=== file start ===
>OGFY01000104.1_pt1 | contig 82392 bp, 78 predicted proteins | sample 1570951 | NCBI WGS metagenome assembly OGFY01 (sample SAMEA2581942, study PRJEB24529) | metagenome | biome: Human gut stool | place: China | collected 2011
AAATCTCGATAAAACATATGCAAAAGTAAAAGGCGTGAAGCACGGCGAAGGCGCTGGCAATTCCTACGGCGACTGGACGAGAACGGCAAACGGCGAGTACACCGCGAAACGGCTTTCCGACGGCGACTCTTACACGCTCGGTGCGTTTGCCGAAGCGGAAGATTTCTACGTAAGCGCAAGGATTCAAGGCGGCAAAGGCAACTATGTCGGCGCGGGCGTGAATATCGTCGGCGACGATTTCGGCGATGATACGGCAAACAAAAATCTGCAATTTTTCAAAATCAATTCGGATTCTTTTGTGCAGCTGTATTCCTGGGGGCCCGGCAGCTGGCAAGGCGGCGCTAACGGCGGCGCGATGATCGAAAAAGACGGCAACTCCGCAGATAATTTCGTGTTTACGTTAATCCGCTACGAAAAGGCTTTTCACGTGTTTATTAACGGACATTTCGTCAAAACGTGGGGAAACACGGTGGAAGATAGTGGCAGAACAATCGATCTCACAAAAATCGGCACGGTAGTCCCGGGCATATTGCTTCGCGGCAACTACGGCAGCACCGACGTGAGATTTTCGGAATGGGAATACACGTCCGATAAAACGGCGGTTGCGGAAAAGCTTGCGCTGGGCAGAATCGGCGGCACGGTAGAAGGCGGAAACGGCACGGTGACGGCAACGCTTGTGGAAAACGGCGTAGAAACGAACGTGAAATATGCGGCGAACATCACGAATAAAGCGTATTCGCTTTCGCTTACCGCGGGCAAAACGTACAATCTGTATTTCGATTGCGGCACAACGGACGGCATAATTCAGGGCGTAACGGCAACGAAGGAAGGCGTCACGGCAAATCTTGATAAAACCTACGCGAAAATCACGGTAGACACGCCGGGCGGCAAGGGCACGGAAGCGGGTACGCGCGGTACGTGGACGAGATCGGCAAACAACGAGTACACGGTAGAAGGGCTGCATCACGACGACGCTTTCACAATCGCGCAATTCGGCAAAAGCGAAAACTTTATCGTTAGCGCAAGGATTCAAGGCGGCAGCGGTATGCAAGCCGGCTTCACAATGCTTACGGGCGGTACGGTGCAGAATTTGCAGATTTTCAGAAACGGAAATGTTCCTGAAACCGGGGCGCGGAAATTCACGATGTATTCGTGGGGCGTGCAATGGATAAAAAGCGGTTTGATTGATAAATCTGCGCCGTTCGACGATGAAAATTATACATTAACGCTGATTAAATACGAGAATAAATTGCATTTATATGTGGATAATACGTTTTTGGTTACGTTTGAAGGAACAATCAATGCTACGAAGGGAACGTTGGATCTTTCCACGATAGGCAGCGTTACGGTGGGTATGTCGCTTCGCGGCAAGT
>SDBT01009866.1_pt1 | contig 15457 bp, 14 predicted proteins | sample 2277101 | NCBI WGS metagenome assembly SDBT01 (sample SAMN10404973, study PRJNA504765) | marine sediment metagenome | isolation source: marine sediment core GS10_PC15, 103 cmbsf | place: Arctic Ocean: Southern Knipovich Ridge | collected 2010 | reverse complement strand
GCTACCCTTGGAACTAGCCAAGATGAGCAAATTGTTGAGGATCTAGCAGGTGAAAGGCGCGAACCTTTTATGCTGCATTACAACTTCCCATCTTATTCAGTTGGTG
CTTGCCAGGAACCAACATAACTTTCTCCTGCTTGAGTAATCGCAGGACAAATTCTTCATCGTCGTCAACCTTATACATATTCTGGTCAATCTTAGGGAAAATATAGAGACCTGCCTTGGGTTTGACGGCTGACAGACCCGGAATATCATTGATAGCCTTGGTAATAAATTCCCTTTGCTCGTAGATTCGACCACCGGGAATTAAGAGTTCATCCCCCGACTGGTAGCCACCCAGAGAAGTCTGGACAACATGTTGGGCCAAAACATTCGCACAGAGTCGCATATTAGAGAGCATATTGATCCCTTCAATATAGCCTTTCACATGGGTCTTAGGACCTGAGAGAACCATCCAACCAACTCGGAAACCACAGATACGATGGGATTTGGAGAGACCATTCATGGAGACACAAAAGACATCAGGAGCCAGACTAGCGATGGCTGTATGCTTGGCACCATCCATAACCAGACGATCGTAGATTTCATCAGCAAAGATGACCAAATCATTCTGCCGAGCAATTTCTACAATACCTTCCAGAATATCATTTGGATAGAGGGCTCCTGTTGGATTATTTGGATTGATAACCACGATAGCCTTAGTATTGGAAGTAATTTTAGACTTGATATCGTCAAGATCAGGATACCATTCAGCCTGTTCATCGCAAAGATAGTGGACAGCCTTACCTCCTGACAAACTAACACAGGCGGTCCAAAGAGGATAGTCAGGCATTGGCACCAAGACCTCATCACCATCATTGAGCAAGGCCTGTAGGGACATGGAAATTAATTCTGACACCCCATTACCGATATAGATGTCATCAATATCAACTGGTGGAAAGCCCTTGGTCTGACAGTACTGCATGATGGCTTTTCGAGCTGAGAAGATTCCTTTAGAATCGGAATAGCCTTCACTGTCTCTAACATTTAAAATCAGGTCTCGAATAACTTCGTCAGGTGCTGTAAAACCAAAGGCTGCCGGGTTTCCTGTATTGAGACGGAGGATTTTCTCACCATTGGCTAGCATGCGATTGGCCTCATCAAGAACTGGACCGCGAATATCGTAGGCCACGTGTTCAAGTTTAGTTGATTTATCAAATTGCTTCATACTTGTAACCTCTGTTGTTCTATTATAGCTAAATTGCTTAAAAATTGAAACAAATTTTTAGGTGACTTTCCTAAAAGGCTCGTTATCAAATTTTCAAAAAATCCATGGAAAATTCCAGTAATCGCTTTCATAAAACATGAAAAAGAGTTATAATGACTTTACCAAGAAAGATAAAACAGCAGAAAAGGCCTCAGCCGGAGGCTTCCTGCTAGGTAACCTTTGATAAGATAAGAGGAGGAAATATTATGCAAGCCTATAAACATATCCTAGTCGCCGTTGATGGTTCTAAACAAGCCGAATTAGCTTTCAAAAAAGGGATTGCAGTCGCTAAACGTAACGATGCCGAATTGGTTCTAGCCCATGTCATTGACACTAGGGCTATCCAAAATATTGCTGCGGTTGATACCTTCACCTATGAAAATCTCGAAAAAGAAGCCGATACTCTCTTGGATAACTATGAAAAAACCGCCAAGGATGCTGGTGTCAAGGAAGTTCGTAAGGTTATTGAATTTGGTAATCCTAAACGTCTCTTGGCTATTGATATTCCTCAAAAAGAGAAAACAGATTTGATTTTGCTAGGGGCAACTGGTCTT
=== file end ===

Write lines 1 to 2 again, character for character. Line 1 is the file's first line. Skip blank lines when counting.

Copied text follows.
>OGFY01000104.1_pt1 | contig 82392 bp, 78 predicted proteins | sample 1570951 | NCBI WGS metagenome assembly OGFY01 (sample SAMEA2581942, study PRJEB24529) | metagenome | biome: Human gut stool | place: China | collected 2011
AAATCTCGATAAAACATATGCAAAAGTAAAAGGCGTGAAGCACGGCGAAGGCGCTGGCAATTCCTACGGCGACTGGACGAGAACGGCAAACGGCGAGTACACCGCGAAACGGCTTTCCGACGGCGACTCTTACACGCTCGGTGCGTTTGCCGAAGCGGAAGATTTCTACGTAAGCGCAAGGATTCAAGGCGGCAAAGGCAACTATGTCGGCGCGGGCGTGAATATCGTCGGCGACGATTTCGGCGATGATACGGCAAACAAAAATCTGCAATTTTTCAAAATCAATTCGGATTCTTTTGTGCAGCTGTATTCCTGGGGGCCCGGCAGCTGGCAAGGCGGCGCTAACGGCGGCGCGATGATCGAAAAAGACGGCAACTCCGCAGATAATTTCGTGTTTACGTTAATCCGCTACGAAAAGGCTTTTCACGTGTTTATTAACGGACATTTCGTCAAAACGTGGGGAAACACGGTGGAAGATAGTGGCAGAACAATCGATCTCACAAAAATCGGCACGGTAGTCCCGGGCATATTGCTTCGCGGCAACTACGGCAGCACCGACGTGAGATTTTCGGAATGGGAATACACGTCCGATAAAACGGCGGTTGCGGAAAAGCTTGCGCTGGGCAGAATCGGCGGCACGGTAGAAGGCGGAAACGGCACGGTGACGGCAACGCTTGTGGAAAACGGCGTAGAAACGAACGTGAAATATGCGGCGAACATCACGAATAAAGCGTATTCGCTTTCGCTTACCGCGGGCAAAACGTACAATCTGTATTTCGATTGCGGCACAACGGACGGCATAATTCAGGGCGTAACGGCAACGAAGGAAGGCGTCACGGCAAATCTTGATAAAACCTACGCGAAAATCACGGTAGACACGCCGGGCGGCAAGGGCACGGAAGCGGGTACGCGCGGTACGTGGACGAGATCGGCAAACAACGAGTACACGGTAGAAGGGCTGCATCACGACGACGCTTTCACAATCGCGCAATTCGGCAAAAGCGAAAACTTTATCGTTAGCGCAAGGATTCAAGGCGGCAGCGGTATGCAAGCCGGCTTCACAATGCTTACGGGCGGTACGGTGCAGAATTTGCAGATTTTCAGAAACGGAAATGTTCCTGAAACCGGGGCGCGGAAATTCACGATGTATTCGTGGGGCGTGCAATGGATAAAAAGCGGTTTGATTGATAAATCTGCGCCGTTCGACGATGAAAATTATACATTAACGCTGATTAAATACGAGAATAAATTGCATTTATATGTGGATAATACGTTTTTGGTTACGTTTGAAGGAACAATCAATGCTACGAAGGGAACGTTGGATCTTTCCACGATAGGCAGCGTTACGGTGGGTATGTCGCTTCGCGGCAAGT